The views expressed herein are mine and not those of the Peace Corps.



Useful Acronyms

PC Peace Corps
ICT Information & Communications Technology
PCT Peace Corps Trainee (pre-swearing-in)
PCV Peace Corps Volunteer (post-swearing-in)
PST Pre-Service Training
CBT Community-Based Training


The Swahili word for “no” is “hapana”; for “yes” it’s “ndiyo”. I mention these not only for your edification but to point out that the Swahili words are both three times as long as their counterparts in English.

This could be an insignificant detail or a profound statement about the culture here. Given my experiences and what we were told during pre-homestay orientation, I lean more toward the latter.

Walking in the market, Anita and I greeted many of the people we saw. I remember one mzee (old man) in particular. “Shikamoo” I said, to show respect. “Marahaba” he responded, accepting it, and then he tossed greetings at me, one after the other, as though testing me. “Habari za leo?” (“Nzuri.”) “Mambo?” (“Poa.”) “Salama?” (“Salama.”) Satisfied, he moved on, and Anita and I looked at each other. “I guess we passed the test,” she said.

During training, they told us that every interaction here begins with a prolonged exchange of greetings, and I have found that to be true. Walking around with my mama, we pause often to chat with neighbors or greet friends; each conversation begins with several question/answer sequences. Even though the answers are always the same (in training, they warned us not to be honest about a bad day unless we wanted to provoke many questions), they pave the way for a real conversation to take place.

The other day, mama asked me if George Bush was from Israel. In orientation they mentioned that Jews are basically unknown here, so I tried to explain what a Jew was (“Ah, like Jesus!” she said) and then that Bush was not.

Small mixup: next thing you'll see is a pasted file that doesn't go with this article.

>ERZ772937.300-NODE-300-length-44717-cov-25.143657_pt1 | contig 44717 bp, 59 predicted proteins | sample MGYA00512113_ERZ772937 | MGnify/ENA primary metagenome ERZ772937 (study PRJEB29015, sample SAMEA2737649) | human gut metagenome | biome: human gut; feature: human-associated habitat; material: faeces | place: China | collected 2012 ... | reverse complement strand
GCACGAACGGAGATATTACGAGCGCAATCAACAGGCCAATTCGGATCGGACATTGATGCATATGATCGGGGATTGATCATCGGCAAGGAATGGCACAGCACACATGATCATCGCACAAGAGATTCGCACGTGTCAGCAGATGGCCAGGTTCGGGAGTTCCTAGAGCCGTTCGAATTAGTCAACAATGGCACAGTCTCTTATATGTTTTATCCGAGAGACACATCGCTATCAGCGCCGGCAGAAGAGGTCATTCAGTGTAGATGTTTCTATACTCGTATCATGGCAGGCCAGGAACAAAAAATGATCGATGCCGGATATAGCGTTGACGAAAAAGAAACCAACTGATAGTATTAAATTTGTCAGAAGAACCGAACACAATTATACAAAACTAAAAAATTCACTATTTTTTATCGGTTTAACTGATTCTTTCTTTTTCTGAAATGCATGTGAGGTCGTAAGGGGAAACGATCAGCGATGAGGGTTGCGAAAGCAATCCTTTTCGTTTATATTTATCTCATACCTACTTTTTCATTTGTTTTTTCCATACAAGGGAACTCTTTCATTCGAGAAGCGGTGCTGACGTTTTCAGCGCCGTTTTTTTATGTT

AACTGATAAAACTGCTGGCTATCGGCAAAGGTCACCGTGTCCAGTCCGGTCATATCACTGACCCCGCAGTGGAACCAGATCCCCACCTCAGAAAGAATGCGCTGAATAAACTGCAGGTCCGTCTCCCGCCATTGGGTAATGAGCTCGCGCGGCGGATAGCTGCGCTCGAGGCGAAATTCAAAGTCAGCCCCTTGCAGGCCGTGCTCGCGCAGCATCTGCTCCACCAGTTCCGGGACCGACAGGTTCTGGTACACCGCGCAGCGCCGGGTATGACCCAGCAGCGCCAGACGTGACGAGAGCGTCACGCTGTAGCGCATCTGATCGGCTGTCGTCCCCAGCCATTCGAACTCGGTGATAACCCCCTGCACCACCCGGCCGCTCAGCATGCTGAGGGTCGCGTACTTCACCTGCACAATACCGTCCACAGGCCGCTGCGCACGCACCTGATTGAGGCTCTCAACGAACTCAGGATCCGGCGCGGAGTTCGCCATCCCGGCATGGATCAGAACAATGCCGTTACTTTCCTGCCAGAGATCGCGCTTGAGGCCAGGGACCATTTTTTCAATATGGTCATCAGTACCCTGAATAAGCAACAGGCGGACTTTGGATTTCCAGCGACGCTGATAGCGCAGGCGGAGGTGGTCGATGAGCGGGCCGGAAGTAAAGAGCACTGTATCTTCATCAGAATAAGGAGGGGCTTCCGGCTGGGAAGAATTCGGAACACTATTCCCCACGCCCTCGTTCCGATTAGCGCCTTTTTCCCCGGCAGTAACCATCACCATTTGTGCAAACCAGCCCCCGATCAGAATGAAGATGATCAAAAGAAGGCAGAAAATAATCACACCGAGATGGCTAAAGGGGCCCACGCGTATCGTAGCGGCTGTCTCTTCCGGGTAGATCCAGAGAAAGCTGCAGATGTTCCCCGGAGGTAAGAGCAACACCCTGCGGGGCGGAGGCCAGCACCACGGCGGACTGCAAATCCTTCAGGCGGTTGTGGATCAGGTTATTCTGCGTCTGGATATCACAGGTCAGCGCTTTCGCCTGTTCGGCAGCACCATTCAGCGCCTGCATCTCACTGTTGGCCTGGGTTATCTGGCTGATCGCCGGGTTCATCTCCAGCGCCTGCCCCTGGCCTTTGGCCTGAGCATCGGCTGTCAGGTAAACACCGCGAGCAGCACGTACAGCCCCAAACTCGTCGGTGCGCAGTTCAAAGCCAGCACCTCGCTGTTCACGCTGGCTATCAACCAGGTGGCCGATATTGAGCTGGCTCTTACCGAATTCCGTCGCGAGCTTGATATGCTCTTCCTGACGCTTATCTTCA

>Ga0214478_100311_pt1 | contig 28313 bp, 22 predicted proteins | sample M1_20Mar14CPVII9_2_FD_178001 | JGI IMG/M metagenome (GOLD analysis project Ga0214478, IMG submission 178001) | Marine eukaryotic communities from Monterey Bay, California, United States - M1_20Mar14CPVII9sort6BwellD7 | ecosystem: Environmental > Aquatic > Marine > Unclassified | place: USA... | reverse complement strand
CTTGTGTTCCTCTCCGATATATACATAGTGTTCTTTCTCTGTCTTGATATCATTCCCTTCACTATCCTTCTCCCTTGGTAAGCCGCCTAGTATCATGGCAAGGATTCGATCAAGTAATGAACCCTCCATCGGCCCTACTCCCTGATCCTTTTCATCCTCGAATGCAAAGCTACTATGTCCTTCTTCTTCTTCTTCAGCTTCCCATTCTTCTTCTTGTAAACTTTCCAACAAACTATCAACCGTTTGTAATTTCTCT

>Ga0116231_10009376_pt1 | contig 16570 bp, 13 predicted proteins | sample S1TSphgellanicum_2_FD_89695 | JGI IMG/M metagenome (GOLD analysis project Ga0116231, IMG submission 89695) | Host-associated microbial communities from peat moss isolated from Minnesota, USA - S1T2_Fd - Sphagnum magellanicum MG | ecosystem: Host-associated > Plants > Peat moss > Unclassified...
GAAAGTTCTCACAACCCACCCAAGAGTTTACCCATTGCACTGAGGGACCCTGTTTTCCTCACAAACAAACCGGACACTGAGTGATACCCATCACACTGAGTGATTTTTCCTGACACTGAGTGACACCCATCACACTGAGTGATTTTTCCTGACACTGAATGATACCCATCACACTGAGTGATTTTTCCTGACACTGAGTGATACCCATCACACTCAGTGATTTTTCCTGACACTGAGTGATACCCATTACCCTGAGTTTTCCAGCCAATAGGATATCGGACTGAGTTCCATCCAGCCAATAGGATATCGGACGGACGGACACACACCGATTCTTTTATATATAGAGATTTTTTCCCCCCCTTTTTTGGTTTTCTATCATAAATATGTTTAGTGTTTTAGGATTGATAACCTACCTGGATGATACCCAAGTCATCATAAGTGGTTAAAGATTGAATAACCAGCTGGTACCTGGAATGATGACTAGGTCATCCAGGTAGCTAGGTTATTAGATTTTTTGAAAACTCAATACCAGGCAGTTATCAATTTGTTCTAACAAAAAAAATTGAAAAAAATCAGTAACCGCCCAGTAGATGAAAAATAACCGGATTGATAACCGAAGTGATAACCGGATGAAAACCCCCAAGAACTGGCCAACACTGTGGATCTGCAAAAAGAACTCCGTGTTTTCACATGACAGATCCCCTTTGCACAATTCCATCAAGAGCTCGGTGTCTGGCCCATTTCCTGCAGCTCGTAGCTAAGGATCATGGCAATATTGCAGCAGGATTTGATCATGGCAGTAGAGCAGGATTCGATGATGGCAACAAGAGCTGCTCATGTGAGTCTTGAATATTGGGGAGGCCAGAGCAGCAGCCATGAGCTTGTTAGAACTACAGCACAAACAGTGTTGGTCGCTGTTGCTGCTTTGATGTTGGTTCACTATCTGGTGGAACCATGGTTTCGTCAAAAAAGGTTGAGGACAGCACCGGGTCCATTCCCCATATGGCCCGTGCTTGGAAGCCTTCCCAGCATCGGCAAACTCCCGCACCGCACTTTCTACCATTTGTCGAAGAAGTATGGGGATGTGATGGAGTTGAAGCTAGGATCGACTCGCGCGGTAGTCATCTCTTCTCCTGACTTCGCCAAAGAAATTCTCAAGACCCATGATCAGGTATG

She was very surprised. “He is not from Israel?” she kept asking, and I kept telling her no.

Evitha, the two-year-old, has warmed to my presence. She was initially afraid of me, but now she treats me like a sibling. When I sit down in a chair to study, she toddles over and looks at the seat next to me. “Hapa” (here), she will tell me, and I have to scoot over so she can climb up and sit next to me. Not much work gets done while she’s there, but she’s awfully cute.

Lately I’ve had a lot more practice riding the dala-dalas. Once Anita and I got on when the seats were all full and had to stand. I braced my back against the ceiling and pushed my feet into the floor to prevent myself from tipping into the laps of the people around me during acceleration and braking. It was extremely uncomfortable.

But the more recent times I’ve had a seat. On the way home from town today, I got into a conversation with some nice locals that involved a lot of me saying “say again?” and “I don’t understand” in Swahili, and them laughing as though I’d just made a great joke. I did manage to tell them my name, where I was from, where I was staying, that I was a student of Swahili, and that I’d been in the country for two weeks, so I count it as a victory.

Today is a Muslim holiday, Eidd. We learned that it would be today and not tomorrow last night when it was announced on the television. Which day is Eidd depends on when the moon is visible, or something? It is somewhat confusing to me. But at any rate, this means that we are off from school (it feels like the weekend!) so I’ve been home doing chores and hanging out. I finally washed my room! It’s nice to have a clean floor. I also boiled water for drinking and folded some clothes. I’ve been helping to cook, and today I made the beans (with some help from mama). My favorite cooking activity so far is grating a coconut. There’s a special implement specifically for the task.